An advantage then, over the prior art is the use of a hard sealing surface that is lapped against a softer sealing surface to make up a pre-lapped seal for a rotary cone rock bit.

Yet another advantage of the present invention over the prior art is the relationship of a wider sealing surface adjacent a narrower sealing surface to accommodate for wobble and eccentricity that may take place when a rotary cone rock bit works in a borehole.

The above-noted objects and advantages of the present invention will be more fully understood upon a study of the following description in conjunction with the detailed drawings.

BRIEF DESCRIPTION OF THE DRAWINGS

FIG. 1 is a perspective view of a typical rotary cone rock bit;

FIG. 2 is a partially broken away section of a leg of a rotary cone rock bit illustrating a portion of the cone mounted onto a journal bearing;

FIG. 3 is an enlarged view of a preferred metal-to-metal seal housed within the seal cavity shown in FIG. 2 formed between the journal bearing and the rotary cone;

FIG. 4 is an alternative embodiment of a metal-to-metal seal enclosed within a seal cavity formed between the journal bearing and the cone of the rock bit, and

FIG. 5 is yet another embodiment of a metal-to-metal seal.

DESCRIPTION OF THE PREFERRED EMBODIMENTS AND BEST MODE FOR CARRYING OUT THE INVENTION

With reference now to FIG. 1, the seal bearing rotary cone rock bit generally designated as 10, consists of rock bit body 12, pin end 11 and cutting end generally designated as 26. Each cone 28 making up cutting end 26 is attached to a leg 14 that terminates in a shirttail portion 16. Each of the cones 28 has, for example, a multiplicity of equally spaced tungsten carbide cutter inserts 29, interference fitted within insert holes formed in the cone bodies 28. A lubricant reservoir generally designated as 18 is provided in each of the legs 14 to supply lubricant to bearing surfaces formed between the rotary cones and their respective journals. Three or more nozzles 13 communicate with a chamber formed inside the bit body 12 (not shown). The chamber receives drilling fluid or "mud" through pin end 11. The fluid then is directed out through the nozzles 13 during bit operation.

Turning now to FIG. 2 the rock bit leg 14 is shown in cross-section revealing the lubricant reservoir system generally designated as 18. The reservoir system comprises a reservoir cover cap 20 which closes out a lubricant reservoir cavity 19. The reservoir 19 is isolated from the cover cap by a resilient diaphragm 22; the diaphragm being responsive to exterior pressures through the hole 25 formed in the cover cap 20. Lubricant is passed down lubricant channel 23 formed in leg 14 towards ball hole 36 formed through the shirttail portion 16. Lubricant then enters into a lube channel 24 formed in a ball hole plug 37. Lubricant passes to the bearing surfaces formed between the journal 32 and the cone 28 via ball races 33 and 34.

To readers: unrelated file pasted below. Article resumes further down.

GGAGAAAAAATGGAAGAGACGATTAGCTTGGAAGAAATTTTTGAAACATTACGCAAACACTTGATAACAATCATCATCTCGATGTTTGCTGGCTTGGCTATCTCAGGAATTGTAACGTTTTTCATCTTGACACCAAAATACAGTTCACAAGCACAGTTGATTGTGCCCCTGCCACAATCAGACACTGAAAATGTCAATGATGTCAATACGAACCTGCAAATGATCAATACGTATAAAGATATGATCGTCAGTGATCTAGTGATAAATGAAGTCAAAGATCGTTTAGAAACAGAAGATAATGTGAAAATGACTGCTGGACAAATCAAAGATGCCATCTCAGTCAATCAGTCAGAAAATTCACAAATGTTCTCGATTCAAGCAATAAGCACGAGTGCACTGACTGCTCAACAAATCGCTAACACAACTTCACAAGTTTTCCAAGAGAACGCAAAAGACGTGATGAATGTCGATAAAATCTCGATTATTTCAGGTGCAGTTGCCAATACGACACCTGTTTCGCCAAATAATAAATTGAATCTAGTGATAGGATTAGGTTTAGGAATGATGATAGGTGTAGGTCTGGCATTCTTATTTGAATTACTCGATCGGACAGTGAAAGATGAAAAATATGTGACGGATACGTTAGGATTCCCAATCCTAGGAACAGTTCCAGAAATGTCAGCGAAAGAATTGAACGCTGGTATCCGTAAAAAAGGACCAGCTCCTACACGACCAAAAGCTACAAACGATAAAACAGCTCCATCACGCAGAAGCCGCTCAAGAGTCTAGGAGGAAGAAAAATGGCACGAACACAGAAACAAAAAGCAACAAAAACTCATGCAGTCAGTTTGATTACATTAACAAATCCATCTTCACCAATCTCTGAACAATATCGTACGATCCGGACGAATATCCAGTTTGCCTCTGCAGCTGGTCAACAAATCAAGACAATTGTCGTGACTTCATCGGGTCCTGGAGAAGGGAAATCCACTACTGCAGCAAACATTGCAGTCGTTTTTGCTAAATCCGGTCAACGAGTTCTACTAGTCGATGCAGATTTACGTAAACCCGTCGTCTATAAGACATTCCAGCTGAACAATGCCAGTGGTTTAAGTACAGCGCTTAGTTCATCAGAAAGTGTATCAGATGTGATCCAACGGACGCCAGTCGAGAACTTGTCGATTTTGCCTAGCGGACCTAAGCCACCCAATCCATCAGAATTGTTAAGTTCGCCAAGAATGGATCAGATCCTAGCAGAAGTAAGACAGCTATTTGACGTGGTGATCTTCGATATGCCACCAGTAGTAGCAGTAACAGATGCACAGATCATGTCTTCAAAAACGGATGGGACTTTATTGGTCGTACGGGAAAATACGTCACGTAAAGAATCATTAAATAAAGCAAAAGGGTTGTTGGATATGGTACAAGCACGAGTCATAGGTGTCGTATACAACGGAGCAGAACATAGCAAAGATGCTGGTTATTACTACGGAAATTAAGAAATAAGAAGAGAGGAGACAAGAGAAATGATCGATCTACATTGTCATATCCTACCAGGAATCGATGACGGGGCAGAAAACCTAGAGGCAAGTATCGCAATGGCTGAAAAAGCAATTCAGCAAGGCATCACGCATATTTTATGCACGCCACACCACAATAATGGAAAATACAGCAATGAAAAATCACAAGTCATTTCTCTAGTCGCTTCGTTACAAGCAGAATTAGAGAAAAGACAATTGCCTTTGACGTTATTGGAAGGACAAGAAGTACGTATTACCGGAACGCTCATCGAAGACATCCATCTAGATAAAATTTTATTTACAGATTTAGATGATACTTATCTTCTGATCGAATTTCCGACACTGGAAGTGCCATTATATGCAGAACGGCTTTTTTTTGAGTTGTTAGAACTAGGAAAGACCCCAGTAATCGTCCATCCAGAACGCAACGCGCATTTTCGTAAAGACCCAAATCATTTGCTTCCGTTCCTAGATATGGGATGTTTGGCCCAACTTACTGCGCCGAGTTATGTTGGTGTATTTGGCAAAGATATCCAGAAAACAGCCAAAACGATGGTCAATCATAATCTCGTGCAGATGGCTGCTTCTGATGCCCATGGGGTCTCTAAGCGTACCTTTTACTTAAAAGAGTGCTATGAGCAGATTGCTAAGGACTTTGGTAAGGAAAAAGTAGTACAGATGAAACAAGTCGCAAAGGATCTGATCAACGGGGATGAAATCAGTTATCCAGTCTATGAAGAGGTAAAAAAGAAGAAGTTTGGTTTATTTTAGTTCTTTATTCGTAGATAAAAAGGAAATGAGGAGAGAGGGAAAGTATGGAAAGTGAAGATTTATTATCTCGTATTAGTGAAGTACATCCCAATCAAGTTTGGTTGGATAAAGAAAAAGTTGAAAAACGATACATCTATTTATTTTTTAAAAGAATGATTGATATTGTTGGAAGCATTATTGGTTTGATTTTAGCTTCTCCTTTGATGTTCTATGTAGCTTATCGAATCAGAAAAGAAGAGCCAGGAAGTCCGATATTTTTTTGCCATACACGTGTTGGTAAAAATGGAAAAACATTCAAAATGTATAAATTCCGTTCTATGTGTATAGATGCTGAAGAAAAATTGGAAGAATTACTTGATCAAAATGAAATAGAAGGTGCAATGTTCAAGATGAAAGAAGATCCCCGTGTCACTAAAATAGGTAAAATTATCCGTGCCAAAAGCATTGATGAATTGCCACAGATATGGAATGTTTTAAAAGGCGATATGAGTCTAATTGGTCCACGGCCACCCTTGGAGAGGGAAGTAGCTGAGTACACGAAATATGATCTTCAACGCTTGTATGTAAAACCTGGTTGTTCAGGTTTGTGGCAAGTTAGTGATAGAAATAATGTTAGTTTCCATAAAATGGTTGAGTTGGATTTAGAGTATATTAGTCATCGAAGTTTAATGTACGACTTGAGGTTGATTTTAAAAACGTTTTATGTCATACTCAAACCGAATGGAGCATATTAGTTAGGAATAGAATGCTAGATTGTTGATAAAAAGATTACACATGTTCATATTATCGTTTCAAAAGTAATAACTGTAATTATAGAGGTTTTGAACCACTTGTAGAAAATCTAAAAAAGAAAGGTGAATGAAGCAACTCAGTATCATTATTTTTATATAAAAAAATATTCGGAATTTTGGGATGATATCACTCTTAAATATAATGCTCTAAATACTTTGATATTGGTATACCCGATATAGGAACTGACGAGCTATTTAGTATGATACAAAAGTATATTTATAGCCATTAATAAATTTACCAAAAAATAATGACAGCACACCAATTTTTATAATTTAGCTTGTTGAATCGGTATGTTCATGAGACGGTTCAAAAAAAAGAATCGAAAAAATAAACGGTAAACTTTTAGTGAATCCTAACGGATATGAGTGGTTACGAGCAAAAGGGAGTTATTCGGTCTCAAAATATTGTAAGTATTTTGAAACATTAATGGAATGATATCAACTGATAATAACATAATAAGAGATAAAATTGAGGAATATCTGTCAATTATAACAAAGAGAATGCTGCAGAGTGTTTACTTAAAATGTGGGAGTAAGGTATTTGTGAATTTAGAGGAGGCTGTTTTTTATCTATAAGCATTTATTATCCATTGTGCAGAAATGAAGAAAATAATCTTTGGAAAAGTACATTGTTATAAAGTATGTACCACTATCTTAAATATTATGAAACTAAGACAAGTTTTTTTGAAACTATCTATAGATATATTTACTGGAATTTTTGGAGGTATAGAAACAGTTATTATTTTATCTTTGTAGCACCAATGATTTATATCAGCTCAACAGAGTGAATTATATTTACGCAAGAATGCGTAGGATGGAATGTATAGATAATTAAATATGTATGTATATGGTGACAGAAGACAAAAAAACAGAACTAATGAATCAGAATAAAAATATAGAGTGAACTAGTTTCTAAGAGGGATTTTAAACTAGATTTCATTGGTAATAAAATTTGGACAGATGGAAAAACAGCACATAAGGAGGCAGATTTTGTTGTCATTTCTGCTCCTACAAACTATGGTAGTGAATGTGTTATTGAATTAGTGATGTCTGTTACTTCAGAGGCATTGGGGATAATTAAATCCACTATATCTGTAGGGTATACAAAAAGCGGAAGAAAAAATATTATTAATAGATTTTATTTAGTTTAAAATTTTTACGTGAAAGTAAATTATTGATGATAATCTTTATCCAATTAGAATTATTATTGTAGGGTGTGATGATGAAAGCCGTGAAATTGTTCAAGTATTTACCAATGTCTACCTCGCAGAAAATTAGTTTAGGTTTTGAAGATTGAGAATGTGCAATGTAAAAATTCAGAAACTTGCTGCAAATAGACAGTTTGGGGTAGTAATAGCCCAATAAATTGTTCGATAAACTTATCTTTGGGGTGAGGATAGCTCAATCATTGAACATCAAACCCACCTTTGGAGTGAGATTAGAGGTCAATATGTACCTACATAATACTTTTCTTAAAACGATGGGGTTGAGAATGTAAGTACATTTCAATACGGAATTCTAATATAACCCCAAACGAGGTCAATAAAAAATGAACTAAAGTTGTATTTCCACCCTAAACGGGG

A series of cone retention balls 35 are passed through the ball hole 36 into the bearing race 33 and 34 formed in the journal and the cone respectively. After all the cone retention balls are in place, the ball hole plug 37 is typically inserted and welded in place to retain the balls within the race.

With refernce now to the preferred embodiments depicted in FIGS. 2 and 3, a metal-to-metal seal, generally designated as 40, consists of an outer resilient material 42 that, at least, partially encapsulates an inner metal ring 44. The rubber-like resilient material 42 is designed to be larger in size than a portion of a seal cavity formed by the leg backface 58, wall 56, radial surface 54, ramp 39 and the bearing surface 38 of journal 32. A portion of the resilient material 43 is compressed by ramp 39 and leg backface 58 to urge the sealing surface 47 of the metal insert 46 against a radially disposed sealing surface 52 formed on metal insert 51 of ring 49 in cone 28. The resilient material 42, may, for example, consist of nitrile rubber. The partially encapsulated ring 44 has, for example, metallurgically bonded thereto, a relatively soft metallic material 46 that has an exterior radial sealing surface 47 that is highly polished and lapped against a similarly polished and lapped sealing surface 52 formed from harder material 51 that is, for example, metallurgically bonded to and confined within radial ring 49. The radially disposed ring 49 is preferably metallurgically bonded at the annular intersection 50. The ring is adapted to fit within a recess 53 formed within a cone mouth or seal cavity 48 of the cone 28.